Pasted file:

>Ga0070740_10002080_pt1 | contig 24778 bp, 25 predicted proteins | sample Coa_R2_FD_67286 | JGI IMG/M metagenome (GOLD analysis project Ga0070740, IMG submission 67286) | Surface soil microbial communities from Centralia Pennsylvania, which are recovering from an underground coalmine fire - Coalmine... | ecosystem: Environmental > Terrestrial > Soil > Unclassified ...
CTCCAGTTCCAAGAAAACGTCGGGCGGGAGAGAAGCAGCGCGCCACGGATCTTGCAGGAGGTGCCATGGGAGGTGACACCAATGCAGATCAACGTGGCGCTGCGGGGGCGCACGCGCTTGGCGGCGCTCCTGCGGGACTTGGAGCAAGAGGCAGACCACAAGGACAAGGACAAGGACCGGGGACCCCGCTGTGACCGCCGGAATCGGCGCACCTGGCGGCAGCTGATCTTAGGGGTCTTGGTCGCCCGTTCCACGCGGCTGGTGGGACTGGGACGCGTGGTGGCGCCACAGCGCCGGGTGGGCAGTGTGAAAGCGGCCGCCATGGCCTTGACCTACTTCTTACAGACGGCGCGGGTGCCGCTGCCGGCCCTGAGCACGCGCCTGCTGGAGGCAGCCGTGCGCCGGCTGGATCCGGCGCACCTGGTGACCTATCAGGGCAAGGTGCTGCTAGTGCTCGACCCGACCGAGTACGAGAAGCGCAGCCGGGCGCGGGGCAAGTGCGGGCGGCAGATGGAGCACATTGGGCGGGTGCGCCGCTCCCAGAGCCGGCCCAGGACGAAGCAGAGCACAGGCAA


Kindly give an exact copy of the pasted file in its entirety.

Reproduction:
>Ga0070740_10002080_pt1 | contig 24778 bp, 25 predicted proteins | sample Coa_R2_FD_67286 | JGI IMG/M metagenome (GOLD analysis project Ga0070740, IMG submission 67286) | Surface soil microbial communities from Centralia Pennsylvania, which are recovering from an underground coalmine fire - Coalmine... | ecosystem: Environmental > Terrestrial > Soil > Unclassified ...
CTCCAGTTCCAAGAAAACGTCGGGCGGGAGAGAAGCAGCGCGCCACGGATCTTGCAGGAGGTGCCATGGGAGGTGACACCAATGCAGATCAACGTGGCGCTGCGGGGGCGCACGCGCTTGGCGGCGCTCCTGCGGGACTTGGAGCAAGAGGCAGACCACAAGGACAAGGACAAGGACCGGGGACCCCGCTGTGACCGCCGGAATCGGCGCACCTGGCGGCAGCTGATCTTAGGGGTCTTGGTCGCCCGTTCCACGCGGCTGGTGGGACTGGGACGCGTGGTGGCGCCACAGCGCCGGGTGGGCAGTGTGAAAGCGGCCGCCATGGCCTTGACCTACTTCTTACAGACGGCGCGGGTGCCGCTGCCGGCCCTGAGCACGCGCCTGCTGGAGGCAGCCGTGCGCCGGCTGGATCCGGCGCACCTGGTGACCTATCAGGGCAAGGTGCTGCTAGTGCTCGACCCGACCGAGTACGAGAAGCGCAGCCGGGCGCGGGGCAAGTGCGGGCGGCAGATGGAGCACATTGGGCGGGTGCGCCGCTCCCAGAGCCGGCCCAGGACGAAGCAGAGCACAGGCAA